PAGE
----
Before the wheels of your plane ever touchdown on the runway, you should first learn all you can about your destination of choice. Study the people, the terrain and the cultural differences. If you are visiting a foreign country where most residents speak a language unfamiliar to you, study it. Learn common phrases to help you communicate greetings, directions, travel questions, and niceties. Check the weather and make adjustments to your packing list with climate in mind. The goal of researching and preparing in advance is to lighten the burden on your fellow travel companions, the residents of your destination and the environment. Asking questions will always be a great way to seek information. However, people are much more open to offering assistance to those who’ve put in at least a little effort to assimilate. Instead of expecting everyone to do the heavy lifting of keeping you informed and safe, take the initiative by coming prepared.

Follow the Rules

When researching your destination, you most likely will encounter a few do’s and don’ts. As tempting as it is to downgrade hard-and-fast rules to mere suggestions, it’s best to err on the side of caution. Many places around the world have both implied rules, as well as outline laws that prohibit certain actions. As a guest, it’s your job to adhere to both. If signs say to stay on the marked path, do so. If the local custom is to leave nature untouched, keep your hands to yourself. As simple as this sounds, many tourists still behave as if they are allowed to discard whichever rules don’t fit their desires. Don’t be that traveler. Lastly, remember to give the same level of courtesy you’d give at home. Ask for permission before taking pictures of strangers, don’t stand too closely to others and mind your p’s and q’s.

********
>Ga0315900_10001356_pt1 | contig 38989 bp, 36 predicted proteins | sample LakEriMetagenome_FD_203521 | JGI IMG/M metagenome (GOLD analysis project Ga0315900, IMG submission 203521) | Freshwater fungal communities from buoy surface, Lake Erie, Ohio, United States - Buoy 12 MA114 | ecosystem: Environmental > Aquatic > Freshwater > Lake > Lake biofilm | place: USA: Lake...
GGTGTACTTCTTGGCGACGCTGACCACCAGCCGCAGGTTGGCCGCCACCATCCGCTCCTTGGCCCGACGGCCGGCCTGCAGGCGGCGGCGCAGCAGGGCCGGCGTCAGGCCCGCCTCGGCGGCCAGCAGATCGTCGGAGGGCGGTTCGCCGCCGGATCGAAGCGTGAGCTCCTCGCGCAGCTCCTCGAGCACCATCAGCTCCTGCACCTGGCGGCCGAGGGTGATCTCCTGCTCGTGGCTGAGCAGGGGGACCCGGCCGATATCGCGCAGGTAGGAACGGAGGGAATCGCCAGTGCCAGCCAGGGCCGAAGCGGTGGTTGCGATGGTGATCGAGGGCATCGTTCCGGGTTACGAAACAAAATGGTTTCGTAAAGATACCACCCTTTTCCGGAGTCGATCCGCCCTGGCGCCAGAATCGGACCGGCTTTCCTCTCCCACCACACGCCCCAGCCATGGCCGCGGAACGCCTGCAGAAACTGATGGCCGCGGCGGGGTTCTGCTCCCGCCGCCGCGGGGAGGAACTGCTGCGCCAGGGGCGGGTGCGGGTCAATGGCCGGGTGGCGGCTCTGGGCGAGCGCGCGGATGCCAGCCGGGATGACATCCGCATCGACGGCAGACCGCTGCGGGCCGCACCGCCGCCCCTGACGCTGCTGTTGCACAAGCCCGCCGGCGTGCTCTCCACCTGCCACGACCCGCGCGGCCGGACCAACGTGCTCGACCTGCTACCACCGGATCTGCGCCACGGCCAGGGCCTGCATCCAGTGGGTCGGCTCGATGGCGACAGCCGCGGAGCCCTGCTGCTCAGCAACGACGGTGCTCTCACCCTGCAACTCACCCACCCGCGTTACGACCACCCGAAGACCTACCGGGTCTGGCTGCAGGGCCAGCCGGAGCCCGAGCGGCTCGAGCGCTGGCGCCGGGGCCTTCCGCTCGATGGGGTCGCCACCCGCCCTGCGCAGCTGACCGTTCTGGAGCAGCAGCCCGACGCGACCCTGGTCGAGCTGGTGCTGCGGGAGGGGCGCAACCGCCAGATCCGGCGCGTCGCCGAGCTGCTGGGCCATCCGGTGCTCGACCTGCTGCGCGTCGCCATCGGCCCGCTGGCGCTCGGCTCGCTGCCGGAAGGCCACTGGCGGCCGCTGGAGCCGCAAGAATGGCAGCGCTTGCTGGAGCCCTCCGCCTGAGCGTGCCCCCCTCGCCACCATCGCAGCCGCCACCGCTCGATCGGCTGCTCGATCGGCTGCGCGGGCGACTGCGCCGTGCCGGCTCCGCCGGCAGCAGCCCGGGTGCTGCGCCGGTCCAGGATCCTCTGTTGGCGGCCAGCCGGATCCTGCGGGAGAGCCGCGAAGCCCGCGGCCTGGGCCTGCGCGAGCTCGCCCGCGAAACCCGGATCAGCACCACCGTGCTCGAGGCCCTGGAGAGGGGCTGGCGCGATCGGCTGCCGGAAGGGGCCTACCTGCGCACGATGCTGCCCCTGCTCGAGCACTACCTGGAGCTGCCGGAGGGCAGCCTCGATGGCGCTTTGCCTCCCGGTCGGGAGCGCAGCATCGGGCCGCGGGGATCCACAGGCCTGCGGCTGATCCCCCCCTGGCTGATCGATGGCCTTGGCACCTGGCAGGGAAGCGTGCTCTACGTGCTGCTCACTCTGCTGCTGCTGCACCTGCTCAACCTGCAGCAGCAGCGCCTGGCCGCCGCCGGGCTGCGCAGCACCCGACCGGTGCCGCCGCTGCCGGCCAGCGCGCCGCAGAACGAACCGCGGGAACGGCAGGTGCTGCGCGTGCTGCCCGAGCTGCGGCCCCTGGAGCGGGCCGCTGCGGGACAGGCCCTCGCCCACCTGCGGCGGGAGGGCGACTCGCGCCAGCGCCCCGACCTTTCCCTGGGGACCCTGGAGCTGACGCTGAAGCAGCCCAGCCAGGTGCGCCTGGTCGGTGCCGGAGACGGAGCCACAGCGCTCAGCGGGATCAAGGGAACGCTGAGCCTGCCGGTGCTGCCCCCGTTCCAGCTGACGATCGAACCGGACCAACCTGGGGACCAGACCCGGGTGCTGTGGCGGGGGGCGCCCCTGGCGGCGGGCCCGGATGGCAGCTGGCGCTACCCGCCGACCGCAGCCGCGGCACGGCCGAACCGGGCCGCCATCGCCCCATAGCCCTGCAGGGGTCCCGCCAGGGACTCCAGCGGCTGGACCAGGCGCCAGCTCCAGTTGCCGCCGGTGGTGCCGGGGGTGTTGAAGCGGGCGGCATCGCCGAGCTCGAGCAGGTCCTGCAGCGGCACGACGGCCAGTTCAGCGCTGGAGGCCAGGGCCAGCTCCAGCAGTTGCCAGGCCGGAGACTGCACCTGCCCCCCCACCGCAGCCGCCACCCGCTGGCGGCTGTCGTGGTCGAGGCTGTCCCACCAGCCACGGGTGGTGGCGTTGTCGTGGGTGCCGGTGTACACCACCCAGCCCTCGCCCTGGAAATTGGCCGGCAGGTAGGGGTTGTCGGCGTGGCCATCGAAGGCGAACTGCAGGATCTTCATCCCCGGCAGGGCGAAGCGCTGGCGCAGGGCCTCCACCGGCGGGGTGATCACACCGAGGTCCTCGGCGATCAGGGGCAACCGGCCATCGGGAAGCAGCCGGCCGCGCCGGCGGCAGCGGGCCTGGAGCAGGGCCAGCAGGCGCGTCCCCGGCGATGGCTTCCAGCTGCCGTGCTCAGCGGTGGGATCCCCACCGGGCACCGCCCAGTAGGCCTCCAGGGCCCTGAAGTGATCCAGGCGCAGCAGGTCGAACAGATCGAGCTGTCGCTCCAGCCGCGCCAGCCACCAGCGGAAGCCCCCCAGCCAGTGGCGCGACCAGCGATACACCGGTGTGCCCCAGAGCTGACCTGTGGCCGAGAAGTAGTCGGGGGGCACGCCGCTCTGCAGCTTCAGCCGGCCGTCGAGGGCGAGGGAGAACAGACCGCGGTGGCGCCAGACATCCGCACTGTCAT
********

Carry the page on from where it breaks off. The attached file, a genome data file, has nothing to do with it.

Respect the Environment

Protecting the environment, the last tip of traveling respectfully, often goes overlooked. Understandably, some people struggle with this concept abroad because they struggle with it at home as well. As global citizens, it’s our job to honor and nurture the planet we call home. Each of us is responsible for taking care of our little corner of the globe. However, as travelers, that responsibility follows us wherever we go. Whether lounging on the beach, exploring the backroads, or hiking the peaks, we must be mindful. Be considerate about the amount of water, electricity and other raw and natural resources you consume. Tread lightly, limit your contribution to air, noise and water pollution and remember not to litter. Do your best to leave your destination in a better state than you found it – if that’s not possible, leave no footprint at all.

(For more information on environmental impacts, click here)

The rule of respectful travel is to be on your absolute best behavior. Be a worthy representative of your hometown and leave the locals feeling happy you visited. Think of the impression you leave as the determining factor of whether tourist like yourself should continue to be welcomed with open arms. Use the three travel tips above to exercise humility and gratitude. Set an example for other visitors by being the gold standard of respect.

Brad and Julie DuncanThree Ways to Travel Respectfully